There was a time, not so long ago, when people avoided Colfax Avenue if they could help it. So not surprisingly, it became something of a badge of honor to live near the place and patronize its many favorite haunts. Still is, even though so much of what made the Cap Hill area of Colfax gritty and perfect has passed into history over the last decade, or been so “improved” that the awesome origins are lost. The Nob Hill Inn is still there, but it doesn’t even have its old jukebox anymore. Jerry’s Record Exchange shut down, and so did the poster place and the comic-book store that used to sit next door. The rough and ready Roslyn turned into the poised and slick Prohibition. The delicious breakfasts at Walnut Cafe gave way to delicious burritos at Emilio’s Superchef, which itself was replaced by a new upscale ramen-and-sushi place, which may also be delicious, but those Yelp dollar signs just keep multiplying.  The slow Disneyfication of Colfax, once easily Denver’s most interesting stretch, has some residents even missing the days when the street seemed to be paved with substances you sidestepped and pretended not to notice.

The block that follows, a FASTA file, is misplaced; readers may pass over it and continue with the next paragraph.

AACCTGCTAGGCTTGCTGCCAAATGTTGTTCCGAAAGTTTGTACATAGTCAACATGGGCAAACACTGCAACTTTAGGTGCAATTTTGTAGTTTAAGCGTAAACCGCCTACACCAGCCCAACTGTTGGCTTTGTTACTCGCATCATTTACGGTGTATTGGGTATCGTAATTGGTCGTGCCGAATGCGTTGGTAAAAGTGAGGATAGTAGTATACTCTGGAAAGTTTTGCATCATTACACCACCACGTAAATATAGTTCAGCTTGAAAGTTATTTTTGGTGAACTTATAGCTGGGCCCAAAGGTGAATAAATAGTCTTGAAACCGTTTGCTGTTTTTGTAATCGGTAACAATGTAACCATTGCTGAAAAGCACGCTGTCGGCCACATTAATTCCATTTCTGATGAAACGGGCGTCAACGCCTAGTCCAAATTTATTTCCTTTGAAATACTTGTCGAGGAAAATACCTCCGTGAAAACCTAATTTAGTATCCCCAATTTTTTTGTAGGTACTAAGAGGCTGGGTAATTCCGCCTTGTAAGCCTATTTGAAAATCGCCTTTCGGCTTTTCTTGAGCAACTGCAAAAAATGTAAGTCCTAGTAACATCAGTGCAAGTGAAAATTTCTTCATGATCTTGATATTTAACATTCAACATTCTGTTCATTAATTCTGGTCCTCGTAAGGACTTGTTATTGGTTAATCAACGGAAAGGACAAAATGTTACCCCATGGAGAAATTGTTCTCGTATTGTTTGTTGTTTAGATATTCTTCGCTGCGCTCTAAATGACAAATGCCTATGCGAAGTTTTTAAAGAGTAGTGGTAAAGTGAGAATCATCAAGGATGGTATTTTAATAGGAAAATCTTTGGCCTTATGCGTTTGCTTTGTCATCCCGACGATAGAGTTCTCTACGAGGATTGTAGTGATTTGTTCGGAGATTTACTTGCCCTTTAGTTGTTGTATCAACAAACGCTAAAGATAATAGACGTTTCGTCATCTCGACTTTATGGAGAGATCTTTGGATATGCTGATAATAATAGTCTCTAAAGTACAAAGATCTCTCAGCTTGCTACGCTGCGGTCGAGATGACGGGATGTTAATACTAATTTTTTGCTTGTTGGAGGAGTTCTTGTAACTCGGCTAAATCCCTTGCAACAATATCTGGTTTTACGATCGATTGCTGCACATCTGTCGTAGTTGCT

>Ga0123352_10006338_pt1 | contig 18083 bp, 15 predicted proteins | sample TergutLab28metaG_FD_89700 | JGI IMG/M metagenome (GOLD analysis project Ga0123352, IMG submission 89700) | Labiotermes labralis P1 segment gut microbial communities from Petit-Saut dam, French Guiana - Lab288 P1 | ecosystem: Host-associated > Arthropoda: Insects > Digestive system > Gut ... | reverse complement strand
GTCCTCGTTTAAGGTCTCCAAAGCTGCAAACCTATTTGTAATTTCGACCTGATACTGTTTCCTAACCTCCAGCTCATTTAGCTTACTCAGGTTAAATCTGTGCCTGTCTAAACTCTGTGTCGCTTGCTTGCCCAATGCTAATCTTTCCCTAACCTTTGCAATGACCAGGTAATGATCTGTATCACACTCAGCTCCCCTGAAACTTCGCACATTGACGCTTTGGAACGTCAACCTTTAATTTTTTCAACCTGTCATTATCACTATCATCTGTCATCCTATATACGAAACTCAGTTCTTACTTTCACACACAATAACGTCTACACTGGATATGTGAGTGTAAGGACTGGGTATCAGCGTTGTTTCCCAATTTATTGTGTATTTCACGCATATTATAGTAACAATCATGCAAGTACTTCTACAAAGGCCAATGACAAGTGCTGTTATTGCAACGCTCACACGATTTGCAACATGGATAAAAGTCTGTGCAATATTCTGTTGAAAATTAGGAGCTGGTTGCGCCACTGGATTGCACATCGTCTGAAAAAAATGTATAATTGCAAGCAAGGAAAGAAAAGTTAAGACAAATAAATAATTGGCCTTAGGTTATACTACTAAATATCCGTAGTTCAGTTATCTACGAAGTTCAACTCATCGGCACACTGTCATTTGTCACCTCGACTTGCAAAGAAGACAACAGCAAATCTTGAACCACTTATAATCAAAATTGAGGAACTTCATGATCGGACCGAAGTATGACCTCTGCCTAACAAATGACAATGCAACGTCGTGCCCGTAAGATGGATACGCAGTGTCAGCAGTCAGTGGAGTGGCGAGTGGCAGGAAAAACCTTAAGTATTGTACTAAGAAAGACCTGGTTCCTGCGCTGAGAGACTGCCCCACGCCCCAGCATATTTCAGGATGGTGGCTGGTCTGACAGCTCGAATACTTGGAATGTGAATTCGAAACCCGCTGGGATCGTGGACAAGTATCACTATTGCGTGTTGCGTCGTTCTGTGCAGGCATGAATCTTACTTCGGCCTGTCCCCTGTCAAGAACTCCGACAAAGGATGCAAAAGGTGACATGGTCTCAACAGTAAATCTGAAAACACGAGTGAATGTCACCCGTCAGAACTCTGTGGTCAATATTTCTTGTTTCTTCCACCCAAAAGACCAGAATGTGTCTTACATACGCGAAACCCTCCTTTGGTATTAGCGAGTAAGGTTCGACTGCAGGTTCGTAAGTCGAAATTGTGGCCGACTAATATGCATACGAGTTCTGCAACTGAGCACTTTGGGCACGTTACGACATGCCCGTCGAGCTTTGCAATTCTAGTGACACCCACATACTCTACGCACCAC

No parking, no parking, one way...just go someplace else.EXPAND
No parking, no parking, one way...just go someplace else.
Teague Bohlen

4. Street parking